Aimed at dramatically reducing the deficit the red box contained some bombshells, which included:
VAT – will rise to 20 per cent from January 4, 2011. This is the most worrying for car dealers as it puts the price of all cars up in what’s already a tough time for the industry.
Income tax – personal income tax allowance rises by £1,000 to £7,475. This stops 880k people paying income tax completely giving some people more free cash.
Small companies tax rate – to be cut to 20 per cent next year
Corporation tax – cut from 28 per cent to 24 per cent
National insurance – employers’ threshold will rise
Annual investment allowance for companies reduced to £25,000 a year
Capital gains – from midnight higher rate tax payers will pay 28 per cent on capital gains
Pensioners – pensions to start rising inline with earnings from April 2011. The grey pound may well be the one dealers will want to chase again – good news for city car sellers…
In real terms that VAT rise means the cost of a Ford Fiesta Studio will go up by around £300 next year while a BMW 3-Series will increase by about £550. And if you’re selling a Porsche GT2RS – prepare to tell customers they need to find £4,000 more…
It makes sense for dealers to promote the VAT rise heavily – explaining why it makes sense to buy a new car this year instead.
There were no rises announced for fuel though – a big bonus with petrol and diesel currently priced as high as it is. Cigarettes and alcohol also escaped rises in duty – and the Chancellor reversed the cider rate rise announced by Labour.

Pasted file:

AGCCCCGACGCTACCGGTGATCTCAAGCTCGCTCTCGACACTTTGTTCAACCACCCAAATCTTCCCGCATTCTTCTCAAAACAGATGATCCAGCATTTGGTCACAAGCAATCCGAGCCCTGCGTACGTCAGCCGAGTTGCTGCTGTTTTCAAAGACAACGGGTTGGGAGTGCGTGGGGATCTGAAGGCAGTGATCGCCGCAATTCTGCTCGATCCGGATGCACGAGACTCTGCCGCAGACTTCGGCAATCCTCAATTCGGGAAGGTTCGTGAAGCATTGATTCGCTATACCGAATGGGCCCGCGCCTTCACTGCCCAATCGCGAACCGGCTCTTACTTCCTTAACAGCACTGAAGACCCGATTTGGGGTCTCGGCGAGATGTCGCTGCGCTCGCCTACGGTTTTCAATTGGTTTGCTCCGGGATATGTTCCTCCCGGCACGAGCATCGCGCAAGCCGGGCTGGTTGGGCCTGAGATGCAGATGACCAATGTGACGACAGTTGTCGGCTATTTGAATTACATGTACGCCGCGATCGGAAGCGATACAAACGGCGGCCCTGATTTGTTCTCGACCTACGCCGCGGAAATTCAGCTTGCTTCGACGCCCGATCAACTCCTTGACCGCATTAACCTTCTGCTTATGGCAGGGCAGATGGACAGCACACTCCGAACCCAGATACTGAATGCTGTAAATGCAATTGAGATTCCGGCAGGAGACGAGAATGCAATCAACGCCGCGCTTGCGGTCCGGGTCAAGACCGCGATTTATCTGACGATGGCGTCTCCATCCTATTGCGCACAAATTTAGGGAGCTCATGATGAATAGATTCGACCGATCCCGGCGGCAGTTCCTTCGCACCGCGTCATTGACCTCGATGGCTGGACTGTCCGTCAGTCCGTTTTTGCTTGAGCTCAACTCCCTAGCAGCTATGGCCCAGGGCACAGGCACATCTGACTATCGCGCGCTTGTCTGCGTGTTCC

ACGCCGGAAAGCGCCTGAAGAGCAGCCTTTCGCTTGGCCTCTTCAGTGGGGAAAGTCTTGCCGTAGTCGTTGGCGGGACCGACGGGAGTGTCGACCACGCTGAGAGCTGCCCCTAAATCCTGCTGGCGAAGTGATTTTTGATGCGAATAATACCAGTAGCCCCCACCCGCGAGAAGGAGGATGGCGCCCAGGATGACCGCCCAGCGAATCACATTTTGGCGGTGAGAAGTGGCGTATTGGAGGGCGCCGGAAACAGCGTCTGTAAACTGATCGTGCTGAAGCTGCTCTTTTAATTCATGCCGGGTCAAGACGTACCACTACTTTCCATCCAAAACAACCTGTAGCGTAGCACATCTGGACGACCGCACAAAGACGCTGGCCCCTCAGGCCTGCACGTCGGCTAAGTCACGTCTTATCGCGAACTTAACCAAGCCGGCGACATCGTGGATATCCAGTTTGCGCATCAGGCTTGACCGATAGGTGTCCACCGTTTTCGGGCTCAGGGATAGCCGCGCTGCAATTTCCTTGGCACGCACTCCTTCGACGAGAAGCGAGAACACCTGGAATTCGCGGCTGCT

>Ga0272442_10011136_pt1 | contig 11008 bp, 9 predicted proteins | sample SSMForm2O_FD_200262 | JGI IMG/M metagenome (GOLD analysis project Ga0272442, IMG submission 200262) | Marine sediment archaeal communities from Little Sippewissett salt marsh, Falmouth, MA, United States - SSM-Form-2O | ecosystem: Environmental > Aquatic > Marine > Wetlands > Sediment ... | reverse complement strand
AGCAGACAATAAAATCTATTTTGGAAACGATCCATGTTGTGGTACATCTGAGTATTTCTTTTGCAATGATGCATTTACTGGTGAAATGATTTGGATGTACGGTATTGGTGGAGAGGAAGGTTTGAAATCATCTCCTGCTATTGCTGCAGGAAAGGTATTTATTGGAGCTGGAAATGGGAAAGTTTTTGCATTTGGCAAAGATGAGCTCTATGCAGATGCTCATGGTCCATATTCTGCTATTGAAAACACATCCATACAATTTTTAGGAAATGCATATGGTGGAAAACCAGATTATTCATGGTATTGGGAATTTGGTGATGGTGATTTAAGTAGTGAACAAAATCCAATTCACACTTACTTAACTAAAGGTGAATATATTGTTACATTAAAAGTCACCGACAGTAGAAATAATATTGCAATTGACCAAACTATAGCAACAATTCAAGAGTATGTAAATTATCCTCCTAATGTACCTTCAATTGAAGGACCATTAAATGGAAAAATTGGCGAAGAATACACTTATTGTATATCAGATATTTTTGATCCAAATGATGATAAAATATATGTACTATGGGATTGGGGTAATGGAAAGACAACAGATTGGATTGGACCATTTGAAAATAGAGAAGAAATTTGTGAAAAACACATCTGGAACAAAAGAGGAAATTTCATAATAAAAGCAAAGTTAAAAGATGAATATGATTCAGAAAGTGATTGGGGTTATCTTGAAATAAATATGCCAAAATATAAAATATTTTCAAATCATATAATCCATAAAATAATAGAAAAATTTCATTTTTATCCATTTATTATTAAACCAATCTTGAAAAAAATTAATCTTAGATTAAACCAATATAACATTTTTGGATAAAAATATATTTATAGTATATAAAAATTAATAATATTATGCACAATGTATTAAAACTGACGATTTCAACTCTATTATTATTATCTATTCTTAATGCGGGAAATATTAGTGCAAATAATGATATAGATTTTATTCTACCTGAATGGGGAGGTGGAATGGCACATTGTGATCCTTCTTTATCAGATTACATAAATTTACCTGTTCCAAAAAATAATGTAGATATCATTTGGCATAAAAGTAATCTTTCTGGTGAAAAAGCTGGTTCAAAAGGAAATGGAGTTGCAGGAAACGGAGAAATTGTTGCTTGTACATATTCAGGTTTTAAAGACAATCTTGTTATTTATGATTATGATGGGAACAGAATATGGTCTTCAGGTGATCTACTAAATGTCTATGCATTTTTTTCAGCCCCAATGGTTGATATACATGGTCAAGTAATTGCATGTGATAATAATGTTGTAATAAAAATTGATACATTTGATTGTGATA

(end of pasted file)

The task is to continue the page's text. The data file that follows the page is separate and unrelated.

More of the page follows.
Osbourne also announced he won’t be cutting capital spending – this means the construction industry will be sheltered and these workers are more likely to be still confident to splash out on cars.
But public sector workers weren’t so lucky. There will be a two-year pay freeze here, but the 1.7m lowest paid will get a flat £250 pay rise.
Housing benefits were cut and child benefit frozen for the next three years – both of which will put a squeeze on consumers’ wallets.
The chancellor added growth in 2010 had been revised down from 1.3 per cent to 1.2 per cent – but growth for the economy in 2011 was predicted to be 2.3 per cent.
A bank levy was also announced – this will be introduced in January 2011. It will eventually generate £2bn a year for the Treasury. Whether this could spell the end of free banking remains to be seen – something that would further squeeze consumers’ wallets.
by JAMES BAGGOTT